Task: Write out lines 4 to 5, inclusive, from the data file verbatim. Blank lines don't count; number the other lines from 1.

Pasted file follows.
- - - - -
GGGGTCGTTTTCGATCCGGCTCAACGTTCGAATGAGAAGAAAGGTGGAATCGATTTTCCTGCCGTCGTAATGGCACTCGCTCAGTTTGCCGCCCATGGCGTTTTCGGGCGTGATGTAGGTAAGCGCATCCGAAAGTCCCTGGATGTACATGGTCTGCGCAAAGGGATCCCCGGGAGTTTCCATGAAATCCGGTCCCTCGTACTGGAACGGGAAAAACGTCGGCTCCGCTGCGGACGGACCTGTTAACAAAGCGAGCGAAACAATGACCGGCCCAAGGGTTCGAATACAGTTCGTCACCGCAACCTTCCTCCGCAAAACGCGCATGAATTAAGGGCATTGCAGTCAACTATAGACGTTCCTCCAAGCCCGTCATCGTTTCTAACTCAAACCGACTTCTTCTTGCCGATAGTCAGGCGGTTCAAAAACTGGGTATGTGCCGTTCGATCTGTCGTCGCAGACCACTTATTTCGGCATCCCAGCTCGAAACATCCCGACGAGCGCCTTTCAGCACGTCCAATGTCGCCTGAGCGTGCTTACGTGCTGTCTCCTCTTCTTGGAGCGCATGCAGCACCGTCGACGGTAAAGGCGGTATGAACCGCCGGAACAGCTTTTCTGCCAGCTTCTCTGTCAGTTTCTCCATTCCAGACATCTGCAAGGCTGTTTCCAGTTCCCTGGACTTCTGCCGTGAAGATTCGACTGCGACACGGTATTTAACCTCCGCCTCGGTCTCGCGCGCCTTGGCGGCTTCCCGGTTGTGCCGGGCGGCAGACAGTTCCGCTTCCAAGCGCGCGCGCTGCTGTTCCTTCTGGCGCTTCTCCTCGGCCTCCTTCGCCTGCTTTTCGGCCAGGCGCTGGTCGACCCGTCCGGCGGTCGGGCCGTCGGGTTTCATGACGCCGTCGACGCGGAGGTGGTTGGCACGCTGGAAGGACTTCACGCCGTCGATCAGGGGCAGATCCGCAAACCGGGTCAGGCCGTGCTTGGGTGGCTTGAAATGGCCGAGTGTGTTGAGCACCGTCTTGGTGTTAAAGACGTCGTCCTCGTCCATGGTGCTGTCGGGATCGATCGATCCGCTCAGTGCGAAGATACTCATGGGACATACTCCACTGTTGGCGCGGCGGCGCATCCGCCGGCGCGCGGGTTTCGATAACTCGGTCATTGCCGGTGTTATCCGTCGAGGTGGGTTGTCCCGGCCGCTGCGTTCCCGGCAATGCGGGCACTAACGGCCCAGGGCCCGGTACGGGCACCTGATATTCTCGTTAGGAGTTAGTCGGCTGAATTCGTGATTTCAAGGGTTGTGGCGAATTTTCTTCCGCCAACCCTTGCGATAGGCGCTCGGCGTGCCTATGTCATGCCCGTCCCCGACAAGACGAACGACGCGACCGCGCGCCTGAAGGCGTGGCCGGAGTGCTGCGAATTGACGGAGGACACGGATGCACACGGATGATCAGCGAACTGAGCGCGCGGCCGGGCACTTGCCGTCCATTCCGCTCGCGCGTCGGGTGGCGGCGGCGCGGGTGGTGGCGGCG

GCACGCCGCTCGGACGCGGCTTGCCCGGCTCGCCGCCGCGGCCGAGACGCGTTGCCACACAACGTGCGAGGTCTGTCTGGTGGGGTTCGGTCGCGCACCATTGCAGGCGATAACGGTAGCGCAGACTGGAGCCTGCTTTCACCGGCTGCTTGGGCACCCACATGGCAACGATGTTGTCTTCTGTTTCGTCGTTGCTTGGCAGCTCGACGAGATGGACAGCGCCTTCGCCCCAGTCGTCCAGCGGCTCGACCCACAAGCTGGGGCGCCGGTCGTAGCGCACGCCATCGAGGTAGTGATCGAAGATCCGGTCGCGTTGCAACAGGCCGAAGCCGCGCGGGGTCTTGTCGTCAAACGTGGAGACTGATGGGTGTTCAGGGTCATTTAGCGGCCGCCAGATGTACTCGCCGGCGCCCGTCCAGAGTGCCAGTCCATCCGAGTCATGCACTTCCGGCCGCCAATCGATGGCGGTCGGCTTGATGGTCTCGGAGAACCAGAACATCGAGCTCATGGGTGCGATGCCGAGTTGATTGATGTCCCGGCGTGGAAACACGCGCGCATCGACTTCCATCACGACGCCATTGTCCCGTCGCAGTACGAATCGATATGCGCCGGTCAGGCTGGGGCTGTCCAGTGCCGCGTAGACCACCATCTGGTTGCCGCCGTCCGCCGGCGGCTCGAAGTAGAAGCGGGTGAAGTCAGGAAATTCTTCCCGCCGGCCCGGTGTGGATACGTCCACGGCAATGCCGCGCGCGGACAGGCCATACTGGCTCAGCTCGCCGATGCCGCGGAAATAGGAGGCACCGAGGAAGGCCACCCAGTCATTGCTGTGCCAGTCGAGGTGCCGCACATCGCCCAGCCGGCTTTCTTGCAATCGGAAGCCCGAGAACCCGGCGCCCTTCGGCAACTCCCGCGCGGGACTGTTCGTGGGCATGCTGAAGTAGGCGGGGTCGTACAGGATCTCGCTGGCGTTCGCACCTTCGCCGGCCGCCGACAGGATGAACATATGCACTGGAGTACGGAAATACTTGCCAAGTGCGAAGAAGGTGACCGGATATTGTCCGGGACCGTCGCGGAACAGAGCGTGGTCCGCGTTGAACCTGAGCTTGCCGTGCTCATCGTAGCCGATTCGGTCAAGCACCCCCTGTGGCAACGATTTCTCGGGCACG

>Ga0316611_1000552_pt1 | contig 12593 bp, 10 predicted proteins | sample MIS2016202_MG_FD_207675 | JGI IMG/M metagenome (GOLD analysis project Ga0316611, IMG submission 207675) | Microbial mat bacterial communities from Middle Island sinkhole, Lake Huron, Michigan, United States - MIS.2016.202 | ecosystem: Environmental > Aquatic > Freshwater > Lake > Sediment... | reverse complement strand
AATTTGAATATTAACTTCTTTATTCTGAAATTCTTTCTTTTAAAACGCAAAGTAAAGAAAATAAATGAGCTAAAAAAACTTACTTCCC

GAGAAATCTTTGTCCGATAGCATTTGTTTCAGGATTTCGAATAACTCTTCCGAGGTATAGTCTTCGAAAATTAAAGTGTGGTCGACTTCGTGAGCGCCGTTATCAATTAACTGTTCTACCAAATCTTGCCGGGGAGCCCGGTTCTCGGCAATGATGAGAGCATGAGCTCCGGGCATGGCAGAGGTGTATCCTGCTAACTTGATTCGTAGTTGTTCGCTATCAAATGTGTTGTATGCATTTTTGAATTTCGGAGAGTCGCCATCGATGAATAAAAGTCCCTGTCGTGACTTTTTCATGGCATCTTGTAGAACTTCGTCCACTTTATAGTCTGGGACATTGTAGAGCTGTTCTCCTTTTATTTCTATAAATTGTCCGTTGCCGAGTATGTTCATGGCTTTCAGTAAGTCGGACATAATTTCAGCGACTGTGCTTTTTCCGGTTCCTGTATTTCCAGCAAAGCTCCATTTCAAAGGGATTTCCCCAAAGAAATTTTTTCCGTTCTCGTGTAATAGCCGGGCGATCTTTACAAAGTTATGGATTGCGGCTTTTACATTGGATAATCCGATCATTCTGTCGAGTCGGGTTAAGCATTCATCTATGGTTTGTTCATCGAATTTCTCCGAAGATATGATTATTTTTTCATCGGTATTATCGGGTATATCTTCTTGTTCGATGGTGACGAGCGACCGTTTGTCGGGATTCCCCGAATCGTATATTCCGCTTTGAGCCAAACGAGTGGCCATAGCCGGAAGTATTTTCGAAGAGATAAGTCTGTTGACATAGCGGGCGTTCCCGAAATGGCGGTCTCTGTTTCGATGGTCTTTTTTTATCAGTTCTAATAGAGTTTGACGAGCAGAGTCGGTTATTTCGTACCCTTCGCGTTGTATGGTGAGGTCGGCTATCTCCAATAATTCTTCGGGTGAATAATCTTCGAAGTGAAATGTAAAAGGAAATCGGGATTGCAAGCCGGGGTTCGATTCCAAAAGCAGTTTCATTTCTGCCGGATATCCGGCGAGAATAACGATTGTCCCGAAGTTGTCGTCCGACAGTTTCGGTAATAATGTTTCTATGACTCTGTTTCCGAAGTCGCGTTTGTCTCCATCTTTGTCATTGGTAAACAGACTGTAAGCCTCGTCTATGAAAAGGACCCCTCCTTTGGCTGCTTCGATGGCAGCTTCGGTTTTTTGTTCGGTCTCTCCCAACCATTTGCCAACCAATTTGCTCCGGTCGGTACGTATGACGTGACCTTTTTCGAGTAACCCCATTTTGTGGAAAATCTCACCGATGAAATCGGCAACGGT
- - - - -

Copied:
AATTTGAATATTAACTTCTTTATTCTGAAATTCTTTCTTTTAAAACGCAAAGTAAAGAAAATAAATGAGCTAAAAAAACTTACTTCCC

GAGAAATCTTTGTCCGATAGCATTTGTTTCAGGATTTCGAATAACTCTTCCGAGGTATAGTCTTCGAAAATTAAAGTGTGGTCGACTTCGTGAGCGCCGTTATCAATTAACTGTTCTACCAAATCTTGCCGGGGAGCCCGGTTCTCGGCAATGATGAGAGCATGAGCTCCGGGCATGGCAGAGGTGTATCCTGCTAACTTGATTCGTAGTTGTTCGCTATCAAATGTGTTGTATGCATTTTTGAATTTCGGAGAGTCGCCATCGATGAATAAAAGTCCCTGTCGTGACTTTTTCATGGCATCTTGTAGAACTTCGTCCACTTTATAGTCTGGGACATTGTAGAGCTGTTCTCCTTTTATTTCTATAAATTGTCCGTTGCCGAGTATGTTCATGGCTTTCAGTAAGTCGGACATAATTTCAGCGACTGTGCTTTTTCCGGTTCCTGTATTTCCAGCAAAGCTCCATTTCAAAGGGATTTCCCCAAAGAAATTTTTTCCGTTCTCGTGTAATAGCCGGGCGATCTTTACAAAGTTATGGATTGCGGCTTTTACATTGGATAATCCGATCATTCTGTCGAGTCGGGTTAAGCATTCATCTATGGTTTGTTCATCGAATTTCTCCGAAGATATGATTATTTTTTCATCGGTATTATCGGGTATATCTTCTTGTTCGATGGTGACGAGCGACCGTTTGTCGGGATTCCCCGAATCGTATATTCCGCTTTGAGCCAAACGAGTGGCCATAGCCGGAAGTATTTTCGAAGAGATAAGTCTGTTGACATAGCGGGCGTTCCCGAAATGGCGGTCTCTGTTTCGATGGTCTTTTTTTATCAGTTCTAATAGAGTTTGACGAGCAGAGTCGGTTATTTCGTACCCTTCGCGTTGTATGGTGAGGTCGGCTATCTCCAATAATTCTTCGGGTGAATAATCTTCGAAGTGAAATGTAAAAGGAAATCGGGATTGCAAGCCGGGGTTCGATTCCAAAAGCAGTTTCATTTCTGCCGGATATCCGGCGAGAATAACGATTGTCCCGAAGTTGTCGTCCGACAGTTTCGGTAATAATGTTTCTATGACTCTGTTTCCGAAGTCGCGTTTGTCTCCATCTTTGTCATTGGTAAACAGACTGTAAGCCTCGTCTATGAAAAGGACCCCTCCTTTGGCTGCTTCGATGGCAGCTTCGGTTTTTTGTTCGGTCTCTCCCAACCATTTGCCAACCAATTTGCTCCGGTCGGTACGTATGACGTGACCTTTTTCGAGTAACCCCATTTTGTGGAAAATCTCACCGATGAAATCGGCAACGGT